This LO focuses on creating complexes with multiple bonds between late transition metals and nitrogen. The questions will guide students through Mindiola and Hillhouse's communication that details the synthesis and investigation of three-coordinate terminal amido and imido complexes of nickel. This communication is significant because it describes the synthesis and structural characterization of what became known as his "double nickel" complex, which contains a Ni-N double bond.
This Learning Object is dedicated to the memory Prof. Greg Hillhouse and is part of the VIPEr LGBTQIAN+ LO collection created in celebration of Pride Month (June) 2022.
Professor Hillhouse was chosen to be honored because of his tremendous impact on inorganic chemistry. During his career at the University of Chicago, he pushed many chemical boundaries, investigating metal-ligand multiple bonding and how metals can be used to facilitate the creation of reactive nitrogen species. He was a determined scholar, a gifted teacher, a valued mentor, and close friend to many. For many years, Professor Hillhouse chose not to tell friends and colleagues that he was gay because he was afraid of the impact it would have on his career.
To read more about Prof. Hillhouse's life and work, please see the web resources listed below.
After completing this exercise, students should be able to:
- read and article from the primary chemical literature and extract information from it and from the supporting information,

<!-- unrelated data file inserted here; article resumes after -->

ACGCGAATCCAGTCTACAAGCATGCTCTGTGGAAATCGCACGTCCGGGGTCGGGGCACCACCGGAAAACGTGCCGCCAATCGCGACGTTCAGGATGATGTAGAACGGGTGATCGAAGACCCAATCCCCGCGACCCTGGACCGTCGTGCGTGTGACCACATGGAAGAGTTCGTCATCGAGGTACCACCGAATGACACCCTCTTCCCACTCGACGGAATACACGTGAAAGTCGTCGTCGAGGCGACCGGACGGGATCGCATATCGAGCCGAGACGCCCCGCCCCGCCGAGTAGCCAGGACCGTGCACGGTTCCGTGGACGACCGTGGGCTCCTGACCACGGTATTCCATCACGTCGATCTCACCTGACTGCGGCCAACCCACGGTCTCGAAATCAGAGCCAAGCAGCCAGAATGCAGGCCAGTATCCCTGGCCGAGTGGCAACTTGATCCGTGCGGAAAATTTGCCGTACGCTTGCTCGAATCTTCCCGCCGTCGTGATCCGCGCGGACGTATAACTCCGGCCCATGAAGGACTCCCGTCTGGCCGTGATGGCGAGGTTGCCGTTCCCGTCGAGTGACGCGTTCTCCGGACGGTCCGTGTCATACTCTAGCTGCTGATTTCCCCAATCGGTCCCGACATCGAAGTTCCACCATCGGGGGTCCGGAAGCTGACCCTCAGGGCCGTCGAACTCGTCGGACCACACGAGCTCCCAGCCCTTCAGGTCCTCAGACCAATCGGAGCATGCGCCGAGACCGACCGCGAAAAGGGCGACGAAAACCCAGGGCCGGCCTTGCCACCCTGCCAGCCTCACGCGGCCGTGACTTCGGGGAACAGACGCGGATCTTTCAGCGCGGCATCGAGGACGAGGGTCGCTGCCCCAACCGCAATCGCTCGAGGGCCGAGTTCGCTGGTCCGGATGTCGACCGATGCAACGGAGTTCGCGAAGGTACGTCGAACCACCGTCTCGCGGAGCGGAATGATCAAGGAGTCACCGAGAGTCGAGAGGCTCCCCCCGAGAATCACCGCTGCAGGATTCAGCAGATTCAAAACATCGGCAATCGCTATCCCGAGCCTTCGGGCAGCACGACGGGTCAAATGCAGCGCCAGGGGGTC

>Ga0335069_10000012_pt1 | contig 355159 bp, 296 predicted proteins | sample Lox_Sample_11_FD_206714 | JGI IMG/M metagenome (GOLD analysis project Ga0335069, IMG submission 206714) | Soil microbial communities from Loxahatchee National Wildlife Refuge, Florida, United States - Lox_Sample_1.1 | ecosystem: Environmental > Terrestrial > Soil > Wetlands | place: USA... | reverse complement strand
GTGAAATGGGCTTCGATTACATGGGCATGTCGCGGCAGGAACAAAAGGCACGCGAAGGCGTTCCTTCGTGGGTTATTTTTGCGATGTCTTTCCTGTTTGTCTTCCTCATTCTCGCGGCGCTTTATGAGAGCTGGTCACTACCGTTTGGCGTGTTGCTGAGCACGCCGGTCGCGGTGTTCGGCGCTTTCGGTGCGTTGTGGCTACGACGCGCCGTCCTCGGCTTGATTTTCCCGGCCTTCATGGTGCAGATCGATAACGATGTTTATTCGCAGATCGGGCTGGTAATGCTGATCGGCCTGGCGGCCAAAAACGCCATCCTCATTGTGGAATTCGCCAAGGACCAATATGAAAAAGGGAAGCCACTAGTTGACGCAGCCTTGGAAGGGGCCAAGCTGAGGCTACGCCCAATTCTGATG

- classify coordination complexes according to the covalent bond classification (CBC) method,
- identify orbital interactions that are the basis for metal-ligand bonding,
- draw Lewis structures for potential ligands and use these structures to explain ligand type, and
- fill in d orbital splitting diagrams for coordination complexes and determine magnetic properties of complexes.
The communication and questions should be provided to students 48-72 hours ahead to class. They should be instructed to red the article and then answer the guiding questions contained in the LO. This could done individually or in small groups. Students could then submit their answers before class and the article and associated questions can be discussed in class.
A number of these questions could be used as homework or exam questions if other information (structures or figures from the article) is provided.
The quality of the student work could be evaluated by gading the questions and providing a numerical score for the assignment. Alternatively, students could be graded for participation and the level of in-class discussion could be evaluated.
This LO has not been used in a class yet so there are no results to be shared. Once this is utilized in a class, this section will be updated.